In 1997 I was asked to organize humanities outreach activities at the University of California, Irvine. The result was the formation of Humanities Out There (HOT). In our workshops, faculty members and graduate students supervise teams of undergraduates in order to take the methods and materials of the university into the larger community.
I believe that programs like these will become increasingly important in the next century, as economic, cultural, and educational divisions deepen in the wake of the demise of affirmative action and as the humanities fight to define their missions in a world driven by technology and its discontents. In this brave new world, what I call the new outreach may have a role to play in responding to social crises as they are visited on the life of the university. The new outreach will be driven by intellectual content, not public relations.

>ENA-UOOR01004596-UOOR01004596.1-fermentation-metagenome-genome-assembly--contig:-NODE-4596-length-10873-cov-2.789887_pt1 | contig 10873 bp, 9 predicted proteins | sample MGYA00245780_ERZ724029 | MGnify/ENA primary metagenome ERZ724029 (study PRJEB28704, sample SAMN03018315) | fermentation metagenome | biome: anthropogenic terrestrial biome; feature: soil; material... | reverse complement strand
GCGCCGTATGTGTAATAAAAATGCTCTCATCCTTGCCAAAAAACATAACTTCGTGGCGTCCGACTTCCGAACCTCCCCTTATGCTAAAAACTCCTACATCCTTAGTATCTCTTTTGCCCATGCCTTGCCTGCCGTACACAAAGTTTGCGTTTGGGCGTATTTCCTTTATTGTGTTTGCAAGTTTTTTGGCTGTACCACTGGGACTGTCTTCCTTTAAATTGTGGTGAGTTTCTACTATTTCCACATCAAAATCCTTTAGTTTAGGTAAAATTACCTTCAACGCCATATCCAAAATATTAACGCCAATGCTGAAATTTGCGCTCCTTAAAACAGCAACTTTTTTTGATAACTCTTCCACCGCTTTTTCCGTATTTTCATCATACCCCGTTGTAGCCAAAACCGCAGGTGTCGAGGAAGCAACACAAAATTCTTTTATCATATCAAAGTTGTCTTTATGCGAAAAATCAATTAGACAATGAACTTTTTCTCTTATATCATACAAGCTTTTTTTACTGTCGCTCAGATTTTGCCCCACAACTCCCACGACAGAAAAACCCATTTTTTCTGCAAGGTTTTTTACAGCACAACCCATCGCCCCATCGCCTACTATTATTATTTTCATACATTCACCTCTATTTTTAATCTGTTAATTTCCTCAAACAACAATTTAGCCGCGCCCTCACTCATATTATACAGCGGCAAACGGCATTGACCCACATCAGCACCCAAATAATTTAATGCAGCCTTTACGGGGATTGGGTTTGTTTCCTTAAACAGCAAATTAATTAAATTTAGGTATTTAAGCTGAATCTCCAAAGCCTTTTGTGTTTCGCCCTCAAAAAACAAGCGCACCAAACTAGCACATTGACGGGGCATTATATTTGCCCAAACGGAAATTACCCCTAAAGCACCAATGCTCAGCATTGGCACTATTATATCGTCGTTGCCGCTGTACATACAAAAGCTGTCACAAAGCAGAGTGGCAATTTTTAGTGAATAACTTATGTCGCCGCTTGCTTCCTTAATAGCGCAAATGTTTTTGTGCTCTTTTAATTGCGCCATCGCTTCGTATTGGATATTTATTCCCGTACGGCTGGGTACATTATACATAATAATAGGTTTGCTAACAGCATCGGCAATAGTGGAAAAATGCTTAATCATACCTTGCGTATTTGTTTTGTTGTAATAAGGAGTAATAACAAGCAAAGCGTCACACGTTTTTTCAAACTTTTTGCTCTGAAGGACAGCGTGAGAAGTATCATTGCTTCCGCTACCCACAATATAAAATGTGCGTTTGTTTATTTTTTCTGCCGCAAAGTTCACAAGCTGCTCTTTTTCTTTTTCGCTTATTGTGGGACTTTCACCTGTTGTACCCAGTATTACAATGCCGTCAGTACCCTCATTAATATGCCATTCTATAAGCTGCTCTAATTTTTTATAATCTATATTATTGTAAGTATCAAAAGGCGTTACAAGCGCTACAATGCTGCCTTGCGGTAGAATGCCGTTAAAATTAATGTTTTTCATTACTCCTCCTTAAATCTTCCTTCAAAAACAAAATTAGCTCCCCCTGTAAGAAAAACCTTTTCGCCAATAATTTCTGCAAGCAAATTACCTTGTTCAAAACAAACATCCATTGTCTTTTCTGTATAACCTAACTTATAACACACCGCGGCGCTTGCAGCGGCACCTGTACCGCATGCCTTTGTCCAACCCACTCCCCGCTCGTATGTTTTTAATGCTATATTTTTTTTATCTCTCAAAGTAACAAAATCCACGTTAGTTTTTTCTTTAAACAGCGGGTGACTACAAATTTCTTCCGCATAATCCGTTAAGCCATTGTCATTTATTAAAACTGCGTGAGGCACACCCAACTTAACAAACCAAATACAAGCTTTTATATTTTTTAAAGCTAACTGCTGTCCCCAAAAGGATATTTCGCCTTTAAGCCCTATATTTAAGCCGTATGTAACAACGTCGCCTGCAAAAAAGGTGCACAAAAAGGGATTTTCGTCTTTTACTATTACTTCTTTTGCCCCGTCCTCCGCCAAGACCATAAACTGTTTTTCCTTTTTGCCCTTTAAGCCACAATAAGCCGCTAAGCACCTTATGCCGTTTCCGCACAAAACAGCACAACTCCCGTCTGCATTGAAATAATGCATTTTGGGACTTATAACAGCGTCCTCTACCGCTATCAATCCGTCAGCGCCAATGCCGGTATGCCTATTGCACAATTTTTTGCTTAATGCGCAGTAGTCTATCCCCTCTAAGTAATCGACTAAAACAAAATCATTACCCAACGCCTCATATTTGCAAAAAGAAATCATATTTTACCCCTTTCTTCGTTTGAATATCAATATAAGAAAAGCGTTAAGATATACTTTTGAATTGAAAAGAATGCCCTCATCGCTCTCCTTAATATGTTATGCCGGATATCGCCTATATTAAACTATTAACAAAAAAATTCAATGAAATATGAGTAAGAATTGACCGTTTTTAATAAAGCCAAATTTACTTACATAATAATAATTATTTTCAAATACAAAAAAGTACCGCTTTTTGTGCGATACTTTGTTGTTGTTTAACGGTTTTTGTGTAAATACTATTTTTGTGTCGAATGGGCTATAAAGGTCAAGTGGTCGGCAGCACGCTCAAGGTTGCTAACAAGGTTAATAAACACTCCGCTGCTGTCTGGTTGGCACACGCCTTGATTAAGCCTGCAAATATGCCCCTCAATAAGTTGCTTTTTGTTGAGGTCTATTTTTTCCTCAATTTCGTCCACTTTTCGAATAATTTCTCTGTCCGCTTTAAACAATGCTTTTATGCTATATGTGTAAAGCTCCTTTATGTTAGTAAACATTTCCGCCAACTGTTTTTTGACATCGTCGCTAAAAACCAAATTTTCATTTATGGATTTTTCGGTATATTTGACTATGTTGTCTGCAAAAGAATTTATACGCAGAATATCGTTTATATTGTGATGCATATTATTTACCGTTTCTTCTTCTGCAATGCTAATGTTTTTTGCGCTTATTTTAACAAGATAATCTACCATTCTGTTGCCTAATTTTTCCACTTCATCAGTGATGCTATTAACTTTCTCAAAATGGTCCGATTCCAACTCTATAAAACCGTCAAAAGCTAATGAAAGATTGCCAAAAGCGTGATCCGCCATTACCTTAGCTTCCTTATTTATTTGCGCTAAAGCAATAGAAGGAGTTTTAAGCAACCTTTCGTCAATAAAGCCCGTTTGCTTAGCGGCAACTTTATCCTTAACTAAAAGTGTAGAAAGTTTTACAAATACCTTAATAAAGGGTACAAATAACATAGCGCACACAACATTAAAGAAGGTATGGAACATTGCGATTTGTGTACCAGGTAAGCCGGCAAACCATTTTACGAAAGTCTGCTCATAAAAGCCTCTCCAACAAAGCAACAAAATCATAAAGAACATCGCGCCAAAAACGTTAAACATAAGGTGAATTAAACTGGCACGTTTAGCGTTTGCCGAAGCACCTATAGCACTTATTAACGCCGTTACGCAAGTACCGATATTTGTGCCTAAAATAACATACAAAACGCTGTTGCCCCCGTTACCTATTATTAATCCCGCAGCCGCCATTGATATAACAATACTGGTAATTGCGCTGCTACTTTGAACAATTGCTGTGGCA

It will take its orientation from the faculty rather than administrators. It will engage all the research disciplines rather than remain the purview of education departments. It will be integrated into the professional lives of its participants rather than rely on the spirit of volunteerism alone.